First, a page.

New York City Activities
L’Arche de Noé (Noah’s Ark) (Closed)
547 W. 26th St., Chelsea
For its new L'Arche de Noé (Noah's Ark) collection, French jeweler Van Cleef & Arpels tapped famed theater director Robert Wilson ("Madama Butterfly," "Einstein on the Beach") to transform the Cedar Lake performance space in Chelsea into a cabinet of curiosities. Here, more than 60 jeweled brooches—everything from diamond-studded lapis lazuli elephants to zebras with onyx-and-diamond stripes are on display. Interestingly, Wilson reduces the Ark—the biggest object in the story—to a minimal, white wooden version, which is suspended from the ceiling. The exhibit is on view through November 19th, and there's also a series of arts & crafts programming for littles, including a make-your-own-treasure chest workshop taught by instructors from Maison Van Cleef & Arpels. (Events are free and open to the public, but advanced reservations are required.)
Manhattan Beach Park
Ocean Ave & Mackenzie St., Manhattan Beach
Significantly less hectic than nearby Coney Island (though both the beach and the boardwalk are worth a visit), Manhattan Beach is an excellent option if you want the sand-and-ocean experience without having to go too far outside the city, to say, Fire Island or Asbury. There are basketball courts and lots of space for picnicking and barbecuing—plus, there’s usually a Mr. Softee ice-cream truck parked at the entrance. Keep in mind that it’s a bit of a walk from the Sheepshead Bay Q-train station, so pack as light as possible.
Prospect Park Zoo
450 Flatbush Ave., Prospect Park
The Prospect Park Zoo is one of those kid-centric activities that parents really get a kick out of, too. The residents of the beautiful and meticulously cared-for enclosures run the gamut from tamarins and baboons to otters and sea lions—and so many more. Many of the exhibits are interactive, so kids pick up a lot of educational stuff without even realizing it. The week-long summer camps are a dream come true for budding zoologists.
40 Bogart St., Bushwick
Think of Syndicated as a one-stop-shop for the dinner-and-a-movie date. In the front, there's a restaurant and bar area for old-fashioned eating and drinking (with a great seasonal menu to match) with a fun, buzzy atmosphere. In the back, there's a movie theater (also with an excellent food and drink menu) that plays an awesomely curated selection of movies at a $3 ticket price, including everything from old black-and-whites to documentaries to cult classics. The whole operation is undeniably fun.
Designed in the late 1800's by the same duo behind Manhattan's Central Park (Frederick Law Olmsted and Calvert Vaux), Prospect Park, although not quite as large, is still massive at 580-plus acres, spanning multiple neighborhoods in Brooklyn, and offering plenty of outdoor fun. If you want to picnic and chill, head to Long Meadow near the top of the park (you can enter at the Grand Army Plaza or one of the openings along Prospect Park West)—which is touted as the longest green stretch in any U.S. park, at nearly a mile long. South of Long Meadow is the Ravine, an expansive woodland and waterway landscape. Further east, there's the Prospect Park Zoo and carousel. Water activities (including Prospect Park's Splash Pad) are housed at Le Frak Center at Lakeside near the southeast corner of the park. Also nearby, check out Drummer's Grove.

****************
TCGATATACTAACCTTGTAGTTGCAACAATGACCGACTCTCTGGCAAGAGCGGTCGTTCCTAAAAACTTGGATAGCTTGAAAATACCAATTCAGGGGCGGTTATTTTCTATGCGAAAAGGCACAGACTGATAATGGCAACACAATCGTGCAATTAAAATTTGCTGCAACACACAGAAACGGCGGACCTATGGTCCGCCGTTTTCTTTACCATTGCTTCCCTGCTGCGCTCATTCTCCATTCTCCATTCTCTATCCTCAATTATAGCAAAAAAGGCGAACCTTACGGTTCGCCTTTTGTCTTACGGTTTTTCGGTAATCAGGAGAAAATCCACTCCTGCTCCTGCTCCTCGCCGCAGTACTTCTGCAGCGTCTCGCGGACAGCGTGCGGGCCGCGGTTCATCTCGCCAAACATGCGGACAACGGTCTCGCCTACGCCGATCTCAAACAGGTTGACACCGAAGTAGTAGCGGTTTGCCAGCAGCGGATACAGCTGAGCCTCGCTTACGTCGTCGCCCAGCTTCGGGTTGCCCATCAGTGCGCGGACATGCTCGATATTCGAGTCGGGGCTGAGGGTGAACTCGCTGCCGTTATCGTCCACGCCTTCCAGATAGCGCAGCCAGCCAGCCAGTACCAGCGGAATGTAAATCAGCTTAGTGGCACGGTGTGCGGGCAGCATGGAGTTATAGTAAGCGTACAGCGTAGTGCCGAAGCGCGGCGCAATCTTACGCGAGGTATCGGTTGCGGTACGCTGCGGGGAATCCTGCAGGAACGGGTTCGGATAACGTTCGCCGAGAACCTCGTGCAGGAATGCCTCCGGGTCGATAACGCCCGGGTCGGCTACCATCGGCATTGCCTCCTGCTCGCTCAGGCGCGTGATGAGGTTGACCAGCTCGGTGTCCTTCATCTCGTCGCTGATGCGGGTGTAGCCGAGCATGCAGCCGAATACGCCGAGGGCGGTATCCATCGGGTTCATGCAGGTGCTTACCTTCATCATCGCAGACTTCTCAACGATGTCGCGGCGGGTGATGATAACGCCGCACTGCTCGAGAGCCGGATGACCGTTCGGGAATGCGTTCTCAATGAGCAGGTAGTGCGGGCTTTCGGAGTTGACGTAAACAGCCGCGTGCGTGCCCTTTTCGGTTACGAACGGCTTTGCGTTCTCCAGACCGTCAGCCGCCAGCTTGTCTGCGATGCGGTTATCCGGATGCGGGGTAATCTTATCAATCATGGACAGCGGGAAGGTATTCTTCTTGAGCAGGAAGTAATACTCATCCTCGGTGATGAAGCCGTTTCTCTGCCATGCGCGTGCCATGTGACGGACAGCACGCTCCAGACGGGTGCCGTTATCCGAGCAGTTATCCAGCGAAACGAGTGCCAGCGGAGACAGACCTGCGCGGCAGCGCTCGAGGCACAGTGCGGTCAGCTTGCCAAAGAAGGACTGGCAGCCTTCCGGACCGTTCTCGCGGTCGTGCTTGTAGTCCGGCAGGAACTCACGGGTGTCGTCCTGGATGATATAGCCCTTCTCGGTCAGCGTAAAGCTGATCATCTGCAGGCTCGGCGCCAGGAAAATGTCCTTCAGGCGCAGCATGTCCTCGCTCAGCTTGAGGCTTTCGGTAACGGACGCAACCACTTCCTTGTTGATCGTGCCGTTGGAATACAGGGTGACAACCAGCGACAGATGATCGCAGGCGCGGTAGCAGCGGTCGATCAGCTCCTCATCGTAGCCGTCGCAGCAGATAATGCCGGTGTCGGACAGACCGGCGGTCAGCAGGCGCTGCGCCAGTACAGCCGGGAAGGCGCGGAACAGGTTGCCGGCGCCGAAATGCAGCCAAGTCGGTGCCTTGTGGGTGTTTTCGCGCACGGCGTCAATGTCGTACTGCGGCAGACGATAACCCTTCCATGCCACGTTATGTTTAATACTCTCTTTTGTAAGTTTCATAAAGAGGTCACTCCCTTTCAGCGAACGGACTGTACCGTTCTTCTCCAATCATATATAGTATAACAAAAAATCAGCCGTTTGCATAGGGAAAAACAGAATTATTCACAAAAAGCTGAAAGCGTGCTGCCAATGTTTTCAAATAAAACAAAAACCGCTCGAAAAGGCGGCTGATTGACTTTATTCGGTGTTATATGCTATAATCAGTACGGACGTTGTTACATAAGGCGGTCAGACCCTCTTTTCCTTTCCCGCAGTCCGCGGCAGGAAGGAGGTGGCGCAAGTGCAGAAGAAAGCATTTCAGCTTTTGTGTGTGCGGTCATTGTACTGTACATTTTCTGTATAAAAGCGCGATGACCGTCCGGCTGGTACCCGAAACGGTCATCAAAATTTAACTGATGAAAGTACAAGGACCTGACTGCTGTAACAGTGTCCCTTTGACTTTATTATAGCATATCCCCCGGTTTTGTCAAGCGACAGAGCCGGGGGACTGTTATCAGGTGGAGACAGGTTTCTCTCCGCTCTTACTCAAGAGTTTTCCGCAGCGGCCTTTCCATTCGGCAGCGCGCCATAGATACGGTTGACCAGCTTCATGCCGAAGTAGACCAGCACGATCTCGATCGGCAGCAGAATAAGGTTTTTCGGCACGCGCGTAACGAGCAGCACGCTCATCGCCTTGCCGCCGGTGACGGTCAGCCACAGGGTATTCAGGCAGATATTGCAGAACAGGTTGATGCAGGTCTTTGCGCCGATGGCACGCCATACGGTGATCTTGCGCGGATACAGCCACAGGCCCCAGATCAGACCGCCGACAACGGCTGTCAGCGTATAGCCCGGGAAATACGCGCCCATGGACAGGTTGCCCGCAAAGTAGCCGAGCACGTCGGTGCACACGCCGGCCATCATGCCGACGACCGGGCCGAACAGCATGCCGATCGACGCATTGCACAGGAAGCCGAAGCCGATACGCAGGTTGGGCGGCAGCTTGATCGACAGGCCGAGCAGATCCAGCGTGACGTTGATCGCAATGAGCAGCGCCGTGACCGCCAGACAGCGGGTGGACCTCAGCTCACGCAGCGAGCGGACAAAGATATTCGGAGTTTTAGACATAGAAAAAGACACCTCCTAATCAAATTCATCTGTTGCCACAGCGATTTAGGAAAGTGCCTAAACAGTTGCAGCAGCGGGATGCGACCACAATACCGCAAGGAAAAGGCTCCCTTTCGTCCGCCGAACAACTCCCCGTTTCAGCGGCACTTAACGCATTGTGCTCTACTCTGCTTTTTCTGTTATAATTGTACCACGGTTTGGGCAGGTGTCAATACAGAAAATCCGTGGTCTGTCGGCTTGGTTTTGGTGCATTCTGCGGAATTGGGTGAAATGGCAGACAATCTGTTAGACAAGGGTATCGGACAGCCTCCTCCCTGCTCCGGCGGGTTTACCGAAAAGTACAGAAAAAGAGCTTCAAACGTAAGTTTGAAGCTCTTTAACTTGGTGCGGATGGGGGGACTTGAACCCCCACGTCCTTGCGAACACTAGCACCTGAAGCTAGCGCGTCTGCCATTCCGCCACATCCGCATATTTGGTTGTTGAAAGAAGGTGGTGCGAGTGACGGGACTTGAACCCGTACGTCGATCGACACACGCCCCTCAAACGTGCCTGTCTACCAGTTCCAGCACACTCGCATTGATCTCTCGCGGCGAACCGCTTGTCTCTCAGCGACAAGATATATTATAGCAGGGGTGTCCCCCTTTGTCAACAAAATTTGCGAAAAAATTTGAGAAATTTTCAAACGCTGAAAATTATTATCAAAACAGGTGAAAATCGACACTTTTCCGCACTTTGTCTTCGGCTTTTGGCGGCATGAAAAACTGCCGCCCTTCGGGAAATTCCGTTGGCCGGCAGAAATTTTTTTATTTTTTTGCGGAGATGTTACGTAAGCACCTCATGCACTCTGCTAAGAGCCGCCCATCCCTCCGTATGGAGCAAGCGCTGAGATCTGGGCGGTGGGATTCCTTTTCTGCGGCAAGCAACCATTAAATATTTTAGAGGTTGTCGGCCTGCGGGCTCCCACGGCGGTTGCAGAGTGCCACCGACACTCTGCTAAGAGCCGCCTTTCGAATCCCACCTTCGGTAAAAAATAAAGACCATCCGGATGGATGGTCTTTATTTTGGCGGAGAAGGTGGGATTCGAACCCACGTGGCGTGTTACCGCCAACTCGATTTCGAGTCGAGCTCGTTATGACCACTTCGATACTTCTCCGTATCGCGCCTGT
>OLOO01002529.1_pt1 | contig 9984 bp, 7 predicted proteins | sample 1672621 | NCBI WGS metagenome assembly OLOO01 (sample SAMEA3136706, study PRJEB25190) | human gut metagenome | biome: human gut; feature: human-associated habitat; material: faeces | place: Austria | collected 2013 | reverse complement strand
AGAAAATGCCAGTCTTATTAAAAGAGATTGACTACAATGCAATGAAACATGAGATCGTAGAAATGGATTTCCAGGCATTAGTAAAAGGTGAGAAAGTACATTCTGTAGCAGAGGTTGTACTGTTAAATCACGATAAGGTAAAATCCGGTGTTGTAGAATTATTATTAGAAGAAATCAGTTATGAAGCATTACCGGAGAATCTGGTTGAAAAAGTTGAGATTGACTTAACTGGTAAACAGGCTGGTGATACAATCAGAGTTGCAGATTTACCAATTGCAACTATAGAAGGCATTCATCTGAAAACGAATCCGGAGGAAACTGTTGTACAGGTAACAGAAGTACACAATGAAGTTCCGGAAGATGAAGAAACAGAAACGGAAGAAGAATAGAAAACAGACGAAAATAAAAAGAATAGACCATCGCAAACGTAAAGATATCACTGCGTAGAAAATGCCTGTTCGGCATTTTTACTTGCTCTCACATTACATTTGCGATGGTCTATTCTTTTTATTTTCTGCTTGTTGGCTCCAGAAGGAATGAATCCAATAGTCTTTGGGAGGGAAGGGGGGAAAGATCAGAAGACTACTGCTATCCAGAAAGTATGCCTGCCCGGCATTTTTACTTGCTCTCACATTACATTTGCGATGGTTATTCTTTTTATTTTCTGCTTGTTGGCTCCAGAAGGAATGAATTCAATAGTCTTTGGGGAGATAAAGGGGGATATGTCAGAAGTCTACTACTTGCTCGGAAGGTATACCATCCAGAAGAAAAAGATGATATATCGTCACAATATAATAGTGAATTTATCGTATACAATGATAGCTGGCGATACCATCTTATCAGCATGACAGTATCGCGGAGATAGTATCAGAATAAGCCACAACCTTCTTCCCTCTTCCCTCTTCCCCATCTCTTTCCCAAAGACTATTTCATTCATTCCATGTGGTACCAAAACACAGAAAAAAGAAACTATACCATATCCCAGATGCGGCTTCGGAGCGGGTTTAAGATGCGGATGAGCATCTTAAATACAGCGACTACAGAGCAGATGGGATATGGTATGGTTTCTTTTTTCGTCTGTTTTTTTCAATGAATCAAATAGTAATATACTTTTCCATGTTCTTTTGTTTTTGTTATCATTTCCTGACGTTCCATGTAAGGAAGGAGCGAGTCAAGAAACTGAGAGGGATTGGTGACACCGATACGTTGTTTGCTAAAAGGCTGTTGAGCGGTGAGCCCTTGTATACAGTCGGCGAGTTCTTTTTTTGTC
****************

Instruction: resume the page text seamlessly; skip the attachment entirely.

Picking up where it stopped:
23rd St. and Hudson River Park, Chelsea
Situated on a pier along the Hudson River, this gigantic sporting complex operates out of the "if you build it, they will come" mindset. And it’s true: Here, you’ll find year-round ice skating, a rock climbing wall, gymnastics, soccer, a driving range, and more, all situated under one sprawling roof.
109 W. 17th St., Chelsea
We’re pretty smitten with the concept here: Founder Alison Cayne transformed a carriage house into a cooking school/supper club, where area chefs lead classes on everything from cooking Vietnamese food with fresh herbs to gluten and allergen-free baking. Once the meal is made, participants grab chairs and eat the spoils together.
International Culinary Center
462 Broadway, Soho
Though the International Culinary Center is one of the country’s best institutes for turning out chefs, sommeliers, and managers, they offer one-day crash courses for home cooks, too. The classes are wonderfully specific, with the intent of 24-hour mastery, whether you want to try your hand at cupcake decoration, fondant, or the basics of sushi.
1 E. 161st St., Bronx
Between April and September, making it to a baseball game—either to see the Mets or the Yankees—is pretty much mandatory. The Yankees have a new stadium in the Bronx—across the street from the original—while the Mets have swanky new digs at Citi Field in Queens. No game is complete without indulging in a sandwich from Parm or a burger from Shake Shack (Yankees and Mets, respectively).
New York City Ballet
20 Lincoln Center Plaza, Upper West Side
Whether for an opera, a musical, or a ballet, an evening out at the gem-like Lincoln Center always makes for a wonderful, dressed-up night out. This season, we’re especially looking forward to George Balanchine's Firebird (scenery and costumes by painter Marc Chagall) and Swan Lake, and what the always avant-garde choreographers Christopher Wheeldon and Alexei Ratmansky have in store with Wheeldon’s American Rhapsody set to George Gershwin's music, and Ratmansky’s promised premiere in early 2017.
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